A device can virtually create as many virtual CPUs as the number of tasks running on it require. Dynamically and spontaneously increasing or reducing the number of virtual machines running. Vice-versa, a virtual super-device can be created over the network, whose resources the participating devices could tap into. Devices could subscribe to clouds as we currently subscribe to Youtube, Wordpress or Tweeter - pulling in and out at will with no detriment to the subscription system.

Instead of a hard-wired super-environment, we subscribe to clouds. We will have evaporation and condensation of virtual machines and processes. That is the power and efficiency of authenticated subscription.

Before anyone spouts any anti-666 big-brother-is-watching-you tower-of-babel ridiculousness, you have to realise that cooperative activities is a requirement of human existence. There is nothing big-brother about the clouds. It's like walking into a wet market, getting noticed, getting your chores done and then walk out. Nowhere anything near 666 here (i.e., if you believe in such a thing as 666) . Do whatever you want. You don't have to visit the large cities. You don't have to live in the large cities. You could keep your machines to your own small village, subscribe among your own fellow-believers, to your own little communes and qibuts. There will be millions of clouds rather than one single tower of babel.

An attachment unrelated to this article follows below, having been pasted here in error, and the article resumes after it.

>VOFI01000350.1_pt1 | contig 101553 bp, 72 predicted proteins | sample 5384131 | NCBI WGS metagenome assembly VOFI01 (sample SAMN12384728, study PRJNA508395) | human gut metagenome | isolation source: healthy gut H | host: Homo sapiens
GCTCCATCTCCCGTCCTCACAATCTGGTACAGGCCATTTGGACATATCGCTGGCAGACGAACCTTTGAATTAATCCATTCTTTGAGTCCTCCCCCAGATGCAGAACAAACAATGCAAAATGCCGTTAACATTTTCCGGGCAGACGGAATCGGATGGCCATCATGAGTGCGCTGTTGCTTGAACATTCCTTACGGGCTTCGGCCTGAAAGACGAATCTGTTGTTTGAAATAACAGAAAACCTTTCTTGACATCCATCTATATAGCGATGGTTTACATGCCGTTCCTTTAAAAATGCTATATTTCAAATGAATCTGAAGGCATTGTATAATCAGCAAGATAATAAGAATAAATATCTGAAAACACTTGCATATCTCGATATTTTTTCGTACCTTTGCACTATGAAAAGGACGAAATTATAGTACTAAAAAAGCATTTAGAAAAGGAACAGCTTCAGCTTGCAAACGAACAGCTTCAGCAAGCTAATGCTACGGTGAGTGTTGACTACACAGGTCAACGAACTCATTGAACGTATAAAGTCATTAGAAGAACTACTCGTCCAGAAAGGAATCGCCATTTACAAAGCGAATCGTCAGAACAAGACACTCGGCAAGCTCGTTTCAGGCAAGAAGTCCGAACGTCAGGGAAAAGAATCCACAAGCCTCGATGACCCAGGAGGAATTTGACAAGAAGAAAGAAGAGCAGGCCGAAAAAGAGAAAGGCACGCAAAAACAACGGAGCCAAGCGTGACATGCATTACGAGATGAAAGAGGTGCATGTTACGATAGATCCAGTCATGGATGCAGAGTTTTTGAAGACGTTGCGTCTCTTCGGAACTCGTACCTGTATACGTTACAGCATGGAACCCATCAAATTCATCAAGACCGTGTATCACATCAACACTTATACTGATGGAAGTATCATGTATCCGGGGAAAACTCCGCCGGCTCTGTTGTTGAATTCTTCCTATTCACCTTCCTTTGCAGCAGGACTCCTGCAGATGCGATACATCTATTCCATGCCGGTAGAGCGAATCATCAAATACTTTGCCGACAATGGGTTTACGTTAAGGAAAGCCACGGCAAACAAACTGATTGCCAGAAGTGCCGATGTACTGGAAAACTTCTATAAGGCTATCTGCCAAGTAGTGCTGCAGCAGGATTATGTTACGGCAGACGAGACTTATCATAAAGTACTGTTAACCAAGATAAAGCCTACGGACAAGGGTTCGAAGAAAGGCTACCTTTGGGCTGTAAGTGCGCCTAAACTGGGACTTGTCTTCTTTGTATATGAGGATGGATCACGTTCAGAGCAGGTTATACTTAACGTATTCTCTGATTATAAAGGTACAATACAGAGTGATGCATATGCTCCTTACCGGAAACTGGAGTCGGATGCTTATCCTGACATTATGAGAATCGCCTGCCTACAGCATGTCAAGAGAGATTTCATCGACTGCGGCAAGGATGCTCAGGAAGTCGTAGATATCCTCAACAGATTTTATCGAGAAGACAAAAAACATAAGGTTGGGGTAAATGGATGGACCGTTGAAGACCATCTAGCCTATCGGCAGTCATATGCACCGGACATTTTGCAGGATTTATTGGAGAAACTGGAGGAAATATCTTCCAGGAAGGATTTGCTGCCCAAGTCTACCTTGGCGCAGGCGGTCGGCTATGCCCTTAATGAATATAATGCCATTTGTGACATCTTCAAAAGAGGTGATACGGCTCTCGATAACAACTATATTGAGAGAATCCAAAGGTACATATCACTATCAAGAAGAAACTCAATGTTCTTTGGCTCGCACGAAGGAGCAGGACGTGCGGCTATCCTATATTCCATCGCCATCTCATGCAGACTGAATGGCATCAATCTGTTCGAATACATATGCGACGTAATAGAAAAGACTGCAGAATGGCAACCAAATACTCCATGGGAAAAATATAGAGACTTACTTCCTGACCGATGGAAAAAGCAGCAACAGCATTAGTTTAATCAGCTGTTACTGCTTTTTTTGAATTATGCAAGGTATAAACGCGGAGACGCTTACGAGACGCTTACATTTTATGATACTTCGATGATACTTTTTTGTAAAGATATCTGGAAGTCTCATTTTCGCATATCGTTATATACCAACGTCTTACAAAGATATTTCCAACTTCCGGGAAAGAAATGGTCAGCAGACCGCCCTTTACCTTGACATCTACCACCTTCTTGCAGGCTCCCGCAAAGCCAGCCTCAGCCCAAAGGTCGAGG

There will be clouds whose existence is to sanitize communication to help other clouds maintain privacy and confidentiality. Virtual clouds make multiplying a few fish into feeding five thousand possible.